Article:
The problem asks:

Write a program that prompts the user to enter an integer from 1 to 15 and displays a pyramid, as shown in the following sample run:

Enter number of lines: 7

......1
.....212
....32123
...4321234
..543212345
.65432123456
7654321234567

(except the example given shows spaces in between the #s in the pyramid & did NOT include the "." I'm using those for placeholders - this is supposed to look like a perfect pyramid - all of the 1's are in a vertical column, all the 2's are in a vertical column, etc.)


I understand how to get the shape (my code is below) - I'm just not sure how to get the digits to change. My code gives me:

......1
.....222
....33333
...4444444
..555555555
.66666666666
7777777777777

if I enter "7" as the # of lines. I've tried playing with an additional nested loop inside my last one, and it creates craziness. Please help! I've been playing with this for about a day now!!!!

This has to be done only with loops, or if-else statements. We haven't gone over arrays or methods yet.
_______________________________________________________________

import java.util.Scanner;

public class Exercise04_17 {
//Displaying a Pyramid

    public static void main(String[] args) {
    Scanner s = new Scanner(System.in);

    //Get user input = number of lines to print in a pyramid
    System.out.println("Enter a number between 1 and 15: ");
    int numLines = s.nextInt();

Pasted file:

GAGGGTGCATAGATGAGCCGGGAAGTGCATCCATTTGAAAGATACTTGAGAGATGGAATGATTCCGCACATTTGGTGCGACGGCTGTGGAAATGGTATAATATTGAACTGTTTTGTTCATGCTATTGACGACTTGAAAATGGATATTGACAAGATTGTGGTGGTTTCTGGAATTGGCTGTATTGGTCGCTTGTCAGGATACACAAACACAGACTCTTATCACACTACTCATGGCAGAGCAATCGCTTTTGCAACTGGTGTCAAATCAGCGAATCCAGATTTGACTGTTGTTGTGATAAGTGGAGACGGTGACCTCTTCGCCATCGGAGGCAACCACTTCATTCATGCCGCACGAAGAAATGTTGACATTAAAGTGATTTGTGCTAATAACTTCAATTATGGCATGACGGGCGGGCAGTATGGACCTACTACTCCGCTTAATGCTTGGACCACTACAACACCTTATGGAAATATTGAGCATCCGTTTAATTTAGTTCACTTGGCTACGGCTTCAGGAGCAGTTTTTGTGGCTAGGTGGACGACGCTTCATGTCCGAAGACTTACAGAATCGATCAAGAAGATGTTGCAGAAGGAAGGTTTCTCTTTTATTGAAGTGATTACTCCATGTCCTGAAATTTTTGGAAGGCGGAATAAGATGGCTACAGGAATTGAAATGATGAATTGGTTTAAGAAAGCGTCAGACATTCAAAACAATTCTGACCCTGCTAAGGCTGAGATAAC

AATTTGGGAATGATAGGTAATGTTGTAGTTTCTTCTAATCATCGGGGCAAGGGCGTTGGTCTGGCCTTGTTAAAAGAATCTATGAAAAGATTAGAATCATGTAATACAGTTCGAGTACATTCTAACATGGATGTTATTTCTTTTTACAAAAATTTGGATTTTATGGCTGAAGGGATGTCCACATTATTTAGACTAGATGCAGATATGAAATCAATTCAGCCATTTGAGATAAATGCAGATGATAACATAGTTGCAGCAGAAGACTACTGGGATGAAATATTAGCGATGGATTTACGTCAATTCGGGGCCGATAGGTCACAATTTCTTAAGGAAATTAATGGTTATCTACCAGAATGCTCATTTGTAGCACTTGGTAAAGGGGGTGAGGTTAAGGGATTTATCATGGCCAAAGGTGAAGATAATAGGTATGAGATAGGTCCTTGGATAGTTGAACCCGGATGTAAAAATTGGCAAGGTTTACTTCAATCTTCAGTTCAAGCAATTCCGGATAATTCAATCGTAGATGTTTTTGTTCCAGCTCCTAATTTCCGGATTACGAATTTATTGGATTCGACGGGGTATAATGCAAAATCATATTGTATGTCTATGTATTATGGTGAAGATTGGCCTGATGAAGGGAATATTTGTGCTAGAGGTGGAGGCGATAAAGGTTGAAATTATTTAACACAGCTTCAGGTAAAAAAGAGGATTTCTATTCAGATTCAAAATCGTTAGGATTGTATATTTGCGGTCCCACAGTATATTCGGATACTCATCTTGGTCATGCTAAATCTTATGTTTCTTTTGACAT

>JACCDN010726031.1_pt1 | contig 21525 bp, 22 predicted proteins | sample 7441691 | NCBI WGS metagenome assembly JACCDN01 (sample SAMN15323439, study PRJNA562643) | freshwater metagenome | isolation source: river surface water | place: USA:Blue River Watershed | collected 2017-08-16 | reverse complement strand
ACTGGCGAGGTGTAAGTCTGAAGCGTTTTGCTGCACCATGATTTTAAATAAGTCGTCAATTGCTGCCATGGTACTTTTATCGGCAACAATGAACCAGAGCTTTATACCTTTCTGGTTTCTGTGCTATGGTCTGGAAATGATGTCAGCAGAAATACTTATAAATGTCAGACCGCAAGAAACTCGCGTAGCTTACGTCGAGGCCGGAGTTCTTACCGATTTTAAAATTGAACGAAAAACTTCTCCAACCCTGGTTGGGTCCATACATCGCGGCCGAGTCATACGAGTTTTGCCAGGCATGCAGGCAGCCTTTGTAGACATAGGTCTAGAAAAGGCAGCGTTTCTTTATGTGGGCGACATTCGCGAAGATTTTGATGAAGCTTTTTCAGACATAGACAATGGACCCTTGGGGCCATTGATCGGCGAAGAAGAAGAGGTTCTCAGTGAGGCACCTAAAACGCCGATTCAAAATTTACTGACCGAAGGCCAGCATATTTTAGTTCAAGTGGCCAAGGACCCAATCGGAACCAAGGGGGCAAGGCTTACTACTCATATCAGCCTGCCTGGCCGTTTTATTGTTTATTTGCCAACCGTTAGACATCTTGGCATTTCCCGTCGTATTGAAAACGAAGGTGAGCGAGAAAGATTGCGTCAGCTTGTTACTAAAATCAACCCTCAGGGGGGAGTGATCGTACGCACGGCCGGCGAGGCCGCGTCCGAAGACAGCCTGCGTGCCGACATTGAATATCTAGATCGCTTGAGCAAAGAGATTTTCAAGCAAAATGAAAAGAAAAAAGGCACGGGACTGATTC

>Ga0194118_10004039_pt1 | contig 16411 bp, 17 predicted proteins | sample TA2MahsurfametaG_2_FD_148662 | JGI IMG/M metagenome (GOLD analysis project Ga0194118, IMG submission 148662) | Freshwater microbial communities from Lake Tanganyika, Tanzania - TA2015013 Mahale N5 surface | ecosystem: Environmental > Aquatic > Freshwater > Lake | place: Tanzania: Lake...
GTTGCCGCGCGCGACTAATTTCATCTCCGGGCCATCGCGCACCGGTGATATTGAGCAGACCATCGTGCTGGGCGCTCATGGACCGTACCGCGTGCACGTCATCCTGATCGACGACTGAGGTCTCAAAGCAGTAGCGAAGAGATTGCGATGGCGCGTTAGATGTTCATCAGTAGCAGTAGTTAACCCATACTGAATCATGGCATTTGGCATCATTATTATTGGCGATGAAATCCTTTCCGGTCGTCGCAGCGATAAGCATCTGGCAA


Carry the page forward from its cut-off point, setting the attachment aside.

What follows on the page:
for (int row = 1; row <= numLines; row++){

        //print out n-row # of spaces
        for (int col = 1; col <= numLines-row; col++){
            System.out.print(" \t");
        }
        //print out digits = 2*row-1 # of digits printed
        for (int dig= 1; dig <= 2*row-1; dig++){
            System.out.print(row + "\t");
           
        }
              
    System.out.println();
    }
    }

}

Edited 5 Years Ago by Ezzaral: Fixed code tags and formatting.

Your second loop is not correct.

for (int dig= 1; dig <= 2*row-1; dig++) {}

You may need to break this loop into 2 loops instead. Once is to print from the 'col' value down to 1, and the other print up from 2 up to 'col' value again. :)

I have a question though... Your input asks for number 1~15, how would you think this display work when your input is 10 or greater than 10? ;)

That's where I'm stuck. When I get to the part :

//print out digits = 2*row-1 # of digits printed
for (int dig= 1; dig <= 2*row-1; dig++){
System.out.print(row + "\t");

I know that I need (2*row-1) # of digits printed, but I don't know how to tell it to print the values of row + row--, + row-2, etc. I tried that < and of course, that didn't work. Should I not be thinking of those integers in terms of the value of "row"? Should I maybe think of them as values of "col" ? I also tried nesting another loop there, really pulling it out of thin air, (GUESSING!) and my pyramid turned into some kind of parallellogram. :(

Ugh, you're right, using input >10 is a mess :( Should I add an additional space inside the " " for those integers? (But wouldn't that require an additional loop, or if-else statement to test if the integers are >10??) Or am I missing something else vital there??

Also, could you tell me if I am right by defining a new integer "dig" in the last loop? We did an example in class, with a pyramid of stars (*), and my professor used the same integer "col" for that loop when he wrote it out on the board - but NetBeans didn't produce the same results for me that way, so I thought I'd better define a new variable...(Professor does crazy things to confuse us ALL the time!)

Edited 5 Years Ago by Ezzaral: Fixed code tags.